CPS 296.04: Approximation Algorithms

Instructor: Kamesh Munagala
 Fall Semester, 2004

Approximation algorithms have become the method of choice for attacking intractable  combinatorial optimization problems.  These algorithms achieve efficient running times, significantly paring down search spaces,  with a mild sacrifice in the quality of the solution found. In the past decade, several elegant general-purpose techniques have been developed for large classes of intractable problems. This course will provide a detailed introduction to these techniques. By the end of this course,  you will know enough to be able to design approximation algorithms yourself, and be an effective researcher in this field. Given the ubiquitous nature of intractable problems across application domains in computer science, you will benefit from this course even if you are a researcher in disciplines such as robotics, computational biology, and systems. I will attempt to provide  "real-world" motivations for the problems considered, as well as the performance  of the algorithms described in practice.

The first part of the course will cover traditional approximation algorithms, with combinatorial and linear programming techniques, with an extended survey of cut problems and metric embeddings. The latter half of the course will cover topics which are only loosely related to approximation -- embeddings, dimensionality reduction, locality sensitive hashing, and game theory.

The textbook for the course is "Approximation Algorithms" by Vijay Vazirani.  Most of the course material can also be found online in the form of papers and lecture notes. I have compiled some links below.


Homework 1    (due September 15)
Homework 2    (due September 24)
Homework 3    (due October 6)
Homework 4    (due October 13)
Homework 5    (due October 22)

I have compiled a list of projects below. Each project has a list of papers (you will have to read some additional papers in the references to get the full context of the problem), as well as a suggested list of open problems. You are free to choose other problems associated with these papers, or other lists of papers and associated problems that you find interesting. Please let me know what you are going to do. You can work in groups of two.

I would suggest spending the first half of the course reading up and understanding the papers, and presenting them in class (around end of October).  Reading up the papers suggested itself is not an easy activity and would require reasonable time and effort, so I will give full credit to a good presentation of them.

Project 1: K-Line Center
Project 2: Oblivious Routing Schemes
Project 3: All or Nothing Multicommodity Flow Problem
Project 4: Maximum Independent Set of Axis Parallel Rectangles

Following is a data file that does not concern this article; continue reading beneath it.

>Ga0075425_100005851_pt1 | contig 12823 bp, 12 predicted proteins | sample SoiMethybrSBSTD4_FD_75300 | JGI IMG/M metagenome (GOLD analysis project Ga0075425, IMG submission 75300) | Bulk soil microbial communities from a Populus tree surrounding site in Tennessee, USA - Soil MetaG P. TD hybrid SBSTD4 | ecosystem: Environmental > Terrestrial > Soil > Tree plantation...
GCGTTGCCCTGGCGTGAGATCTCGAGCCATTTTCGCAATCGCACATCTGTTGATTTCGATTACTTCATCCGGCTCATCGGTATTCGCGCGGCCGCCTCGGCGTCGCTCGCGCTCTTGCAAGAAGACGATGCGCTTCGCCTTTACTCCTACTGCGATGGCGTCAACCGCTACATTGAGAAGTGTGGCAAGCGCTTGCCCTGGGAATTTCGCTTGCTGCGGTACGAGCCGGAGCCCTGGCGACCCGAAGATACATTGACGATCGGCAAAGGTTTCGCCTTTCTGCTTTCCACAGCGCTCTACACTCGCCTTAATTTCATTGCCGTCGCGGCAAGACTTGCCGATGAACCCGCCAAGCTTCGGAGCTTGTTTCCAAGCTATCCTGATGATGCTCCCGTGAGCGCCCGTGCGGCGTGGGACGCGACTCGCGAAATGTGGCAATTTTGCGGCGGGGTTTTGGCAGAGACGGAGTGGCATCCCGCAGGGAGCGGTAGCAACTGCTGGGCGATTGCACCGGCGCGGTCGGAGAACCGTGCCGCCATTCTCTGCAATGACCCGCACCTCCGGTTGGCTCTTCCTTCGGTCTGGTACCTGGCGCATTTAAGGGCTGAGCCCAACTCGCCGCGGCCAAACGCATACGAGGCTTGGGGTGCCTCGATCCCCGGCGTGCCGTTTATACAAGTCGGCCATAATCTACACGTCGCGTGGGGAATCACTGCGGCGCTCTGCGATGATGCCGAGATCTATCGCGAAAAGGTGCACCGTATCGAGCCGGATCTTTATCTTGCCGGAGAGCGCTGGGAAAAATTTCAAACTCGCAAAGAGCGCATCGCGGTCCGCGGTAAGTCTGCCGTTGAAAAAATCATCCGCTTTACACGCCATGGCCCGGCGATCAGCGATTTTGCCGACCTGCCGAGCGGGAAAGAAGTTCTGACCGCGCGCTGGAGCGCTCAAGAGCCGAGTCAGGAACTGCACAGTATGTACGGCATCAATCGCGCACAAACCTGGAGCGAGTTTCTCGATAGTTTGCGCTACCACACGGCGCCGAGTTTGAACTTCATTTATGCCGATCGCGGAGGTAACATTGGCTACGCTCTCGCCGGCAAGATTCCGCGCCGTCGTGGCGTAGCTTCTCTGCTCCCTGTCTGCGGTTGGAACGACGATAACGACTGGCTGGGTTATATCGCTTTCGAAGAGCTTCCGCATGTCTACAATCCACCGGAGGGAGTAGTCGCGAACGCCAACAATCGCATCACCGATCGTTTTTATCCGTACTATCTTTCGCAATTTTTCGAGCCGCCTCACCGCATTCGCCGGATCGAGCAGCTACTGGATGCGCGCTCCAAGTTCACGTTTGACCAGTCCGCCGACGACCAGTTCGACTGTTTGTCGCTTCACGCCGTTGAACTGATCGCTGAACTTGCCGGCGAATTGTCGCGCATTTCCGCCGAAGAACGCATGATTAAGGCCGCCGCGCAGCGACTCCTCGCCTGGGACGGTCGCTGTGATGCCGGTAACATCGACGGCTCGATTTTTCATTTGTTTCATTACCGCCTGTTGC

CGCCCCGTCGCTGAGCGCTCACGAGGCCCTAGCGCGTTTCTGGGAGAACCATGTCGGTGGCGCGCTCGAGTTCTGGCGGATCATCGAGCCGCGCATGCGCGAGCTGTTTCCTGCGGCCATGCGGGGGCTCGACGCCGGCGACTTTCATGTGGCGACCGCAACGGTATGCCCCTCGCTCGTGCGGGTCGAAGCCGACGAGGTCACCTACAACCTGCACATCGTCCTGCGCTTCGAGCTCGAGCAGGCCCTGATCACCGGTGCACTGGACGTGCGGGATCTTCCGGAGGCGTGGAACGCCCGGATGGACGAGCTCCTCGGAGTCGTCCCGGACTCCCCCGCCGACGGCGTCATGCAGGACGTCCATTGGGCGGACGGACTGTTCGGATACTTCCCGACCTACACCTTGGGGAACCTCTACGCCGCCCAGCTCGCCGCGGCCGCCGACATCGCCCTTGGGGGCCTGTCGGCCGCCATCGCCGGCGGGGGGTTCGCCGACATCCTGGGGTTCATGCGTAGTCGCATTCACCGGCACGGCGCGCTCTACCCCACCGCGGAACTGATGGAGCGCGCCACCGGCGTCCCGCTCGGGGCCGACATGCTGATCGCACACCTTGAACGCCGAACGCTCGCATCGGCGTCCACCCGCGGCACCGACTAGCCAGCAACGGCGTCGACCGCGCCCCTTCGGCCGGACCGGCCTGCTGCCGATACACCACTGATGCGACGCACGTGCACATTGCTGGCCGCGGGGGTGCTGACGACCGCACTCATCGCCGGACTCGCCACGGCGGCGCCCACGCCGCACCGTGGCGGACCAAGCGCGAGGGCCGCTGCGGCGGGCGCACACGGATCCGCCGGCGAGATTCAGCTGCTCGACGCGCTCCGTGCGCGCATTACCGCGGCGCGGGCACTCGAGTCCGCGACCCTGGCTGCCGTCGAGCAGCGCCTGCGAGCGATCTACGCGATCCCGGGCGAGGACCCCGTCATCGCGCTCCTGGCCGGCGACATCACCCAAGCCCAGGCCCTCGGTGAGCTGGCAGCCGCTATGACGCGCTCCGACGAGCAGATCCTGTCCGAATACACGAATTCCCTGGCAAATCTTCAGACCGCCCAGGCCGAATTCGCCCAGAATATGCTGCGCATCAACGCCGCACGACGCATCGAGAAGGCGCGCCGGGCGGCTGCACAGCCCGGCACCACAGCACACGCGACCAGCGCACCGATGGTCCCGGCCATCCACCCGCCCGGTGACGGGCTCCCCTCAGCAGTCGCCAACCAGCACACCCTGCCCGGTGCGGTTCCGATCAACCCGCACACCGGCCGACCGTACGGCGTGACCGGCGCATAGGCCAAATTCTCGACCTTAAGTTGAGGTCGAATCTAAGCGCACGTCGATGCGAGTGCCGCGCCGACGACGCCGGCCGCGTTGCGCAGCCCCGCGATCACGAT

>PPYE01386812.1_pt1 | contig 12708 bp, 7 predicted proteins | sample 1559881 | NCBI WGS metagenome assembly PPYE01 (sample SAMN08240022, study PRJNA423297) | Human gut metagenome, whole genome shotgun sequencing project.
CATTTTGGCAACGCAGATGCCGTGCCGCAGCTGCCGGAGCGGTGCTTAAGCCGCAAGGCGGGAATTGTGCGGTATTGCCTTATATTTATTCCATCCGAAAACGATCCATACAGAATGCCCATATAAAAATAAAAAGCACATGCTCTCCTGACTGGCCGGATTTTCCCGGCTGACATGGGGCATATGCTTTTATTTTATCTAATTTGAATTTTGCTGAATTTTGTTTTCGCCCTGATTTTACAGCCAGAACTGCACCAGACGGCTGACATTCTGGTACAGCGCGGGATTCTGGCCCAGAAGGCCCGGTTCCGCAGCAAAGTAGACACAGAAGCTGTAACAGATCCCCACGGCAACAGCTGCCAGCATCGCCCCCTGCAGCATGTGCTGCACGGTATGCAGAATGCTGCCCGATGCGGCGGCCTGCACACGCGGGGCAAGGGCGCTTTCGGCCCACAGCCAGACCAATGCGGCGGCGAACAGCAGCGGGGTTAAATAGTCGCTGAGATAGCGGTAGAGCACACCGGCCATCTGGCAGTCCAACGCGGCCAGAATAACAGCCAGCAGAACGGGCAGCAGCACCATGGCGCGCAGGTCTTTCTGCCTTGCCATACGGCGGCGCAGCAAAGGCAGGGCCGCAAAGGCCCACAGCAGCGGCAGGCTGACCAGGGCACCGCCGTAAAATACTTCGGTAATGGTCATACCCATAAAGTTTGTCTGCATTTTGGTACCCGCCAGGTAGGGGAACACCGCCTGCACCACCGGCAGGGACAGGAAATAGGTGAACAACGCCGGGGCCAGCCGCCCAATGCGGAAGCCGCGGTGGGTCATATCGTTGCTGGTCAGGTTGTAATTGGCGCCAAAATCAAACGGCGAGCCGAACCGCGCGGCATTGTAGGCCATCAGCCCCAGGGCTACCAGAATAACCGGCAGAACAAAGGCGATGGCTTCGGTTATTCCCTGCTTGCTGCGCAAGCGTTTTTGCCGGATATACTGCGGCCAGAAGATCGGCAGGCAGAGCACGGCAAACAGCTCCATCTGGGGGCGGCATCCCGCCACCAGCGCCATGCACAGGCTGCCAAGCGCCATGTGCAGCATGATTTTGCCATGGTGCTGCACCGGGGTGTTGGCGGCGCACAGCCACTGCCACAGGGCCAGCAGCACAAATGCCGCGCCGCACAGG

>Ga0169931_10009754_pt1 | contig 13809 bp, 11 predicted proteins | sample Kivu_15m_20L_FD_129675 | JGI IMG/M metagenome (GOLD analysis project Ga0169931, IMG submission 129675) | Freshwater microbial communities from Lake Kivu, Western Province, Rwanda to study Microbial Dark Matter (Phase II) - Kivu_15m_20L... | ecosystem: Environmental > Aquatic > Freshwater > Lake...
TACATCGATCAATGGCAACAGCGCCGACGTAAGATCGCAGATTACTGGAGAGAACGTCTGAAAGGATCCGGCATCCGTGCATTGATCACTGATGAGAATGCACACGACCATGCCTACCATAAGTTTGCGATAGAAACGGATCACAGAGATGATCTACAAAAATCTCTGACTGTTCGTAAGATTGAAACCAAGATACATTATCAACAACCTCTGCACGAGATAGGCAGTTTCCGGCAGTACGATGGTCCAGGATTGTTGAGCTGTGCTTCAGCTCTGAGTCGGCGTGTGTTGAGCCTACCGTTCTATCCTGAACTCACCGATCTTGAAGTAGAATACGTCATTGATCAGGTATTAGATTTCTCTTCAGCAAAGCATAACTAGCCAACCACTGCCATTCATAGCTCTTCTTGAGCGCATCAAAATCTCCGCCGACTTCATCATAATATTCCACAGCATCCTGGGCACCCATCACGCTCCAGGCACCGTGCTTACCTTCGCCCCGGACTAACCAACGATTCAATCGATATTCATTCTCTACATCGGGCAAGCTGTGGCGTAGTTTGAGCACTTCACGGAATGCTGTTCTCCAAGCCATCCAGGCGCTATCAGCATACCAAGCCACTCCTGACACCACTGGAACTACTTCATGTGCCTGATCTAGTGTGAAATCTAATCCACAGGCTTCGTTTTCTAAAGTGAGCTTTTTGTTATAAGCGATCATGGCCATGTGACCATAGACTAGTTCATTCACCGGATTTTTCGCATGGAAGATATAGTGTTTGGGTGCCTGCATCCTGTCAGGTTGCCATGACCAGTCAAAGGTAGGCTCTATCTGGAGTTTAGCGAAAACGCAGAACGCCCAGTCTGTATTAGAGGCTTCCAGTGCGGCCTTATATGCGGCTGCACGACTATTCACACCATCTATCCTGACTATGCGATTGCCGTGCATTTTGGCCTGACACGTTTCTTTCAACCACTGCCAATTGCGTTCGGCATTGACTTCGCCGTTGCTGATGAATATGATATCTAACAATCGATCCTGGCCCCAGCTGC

Project 5: Greedy Algorithm for the Steiner Forest Problem

Lectures (Notes scribed by students at the Indian Institute of Science, Bangalore in Fall 2002):

Combinatorial Techniques:

Lecture 1: Lower Bounding Techniques and Metric TSP
Lecture 2: Euclidean TSP: Karp's Partitioning Scheme
Lecture 3: Karp's Partitioning Scheme: Probabilistic Analysis
Lecture 4: FPTAS for Knapsack
Lecture 5: Greedy Algorithms for Makespan

Lecture 6: PTAS for Makespan

Lecture 7: Local Search: The Min Degree Spanning Tree Problem

Linear Programming Relaxations:

Lecture 8: Linear Programming: Vertex Cover
Lecture 9: Randomized Rounding applied to VLSI Layout

Lecture 10: Filtering: Facility Location
Lecture 11: Dual Fitting and the Greedy Set Cover Algorithm
Lecture 12: Primal Dual Method and Vertex Cover
Lecture 13: Primal Dual applied to the Steiner Forest Problem

Cuts, Metrical Relaxations, and Embeddings:

Lecture 14: Basic Embedding Results and Applications
Lecture 15: Tree Embeddings: Buy at Bulk Network Design and
L1 Embeddings

Lecture 16: Min Multicut and Metrical Relaxation for Sparsest Cut

Lecture 17: Rounding for Sparsest Cut via L1

Lecture 18: Balanced Cuts and their Applications

Lecture 19: Tree Embeddings via Random Cuts

Random Hyperplanes, Dimensionality Reduction, and Hashing:

Lecture 20: Solving Semidefinite Programs
Lecture 21: Rounding SDPs using Random Projections: MAX-CUT
Lecture 22: Dimensionality Reduction via Random Projections: J-L Theorem
Lecture 23: Approximate Nearest Neighbors
Lecture 24: Locality Sensitive Hashing: Random Projections and Min Hashing

Game Theory:

Lecture 25: Selfish Algorithmic Strategies
Lecture 26: Cost Sharing Schemes using Primal Dual Algorithms

Related Interesting Papers:

Combinatorial Algorithms:

PTAS for Euclidean TSP
Average Case Analysis of the Nemhauser-Ullman Algorithm for Knapsack

Smoothed Analysis of the Discretization Scheme for Knapsack

Local Search Heuristics for the k-median and Facility Location Problems

Linear Programming Algorithms:

Primal-Dual applied to Facility Location
Dual Fitting applied to Facility Location
A General Approximation Technique For Constrained Forest Problems
LP rounding algorithms for MAX SAT
Bourgain's Theorem
Approximate max-flow min-(multi)cut theorems and their applications.
3/2 Approximation to Multiway Cut

Semidefinite Programming:

Graph Coloring using Semidefinite Programming

Game Theory:

Nash Equilibria and Routing
Primal Dual interpretation of cost sharing schemes
Computing Equilibrium Prices in Markets

Papers and Notes for Algorithms Covered in Class:

Lecture 2, 3: Karp's Partitioning Scheme for Euclidean TSP.
Lecture 7:    Approximating the Minimum Degree Steiner Tree to Within One of the Optimal.
Lecture 9:    Approximation algorithms for facility location problems.

Lecture 12:  A General Approximation Technique For Constrained Forest Problems
Lecture 14:  L-1 Embeddings and Sparsest Cut
Lecture 18:  Embedding Metrics in Trees

Lecture 20:  Maximum Cut and Satisfiability Problems Using SDP.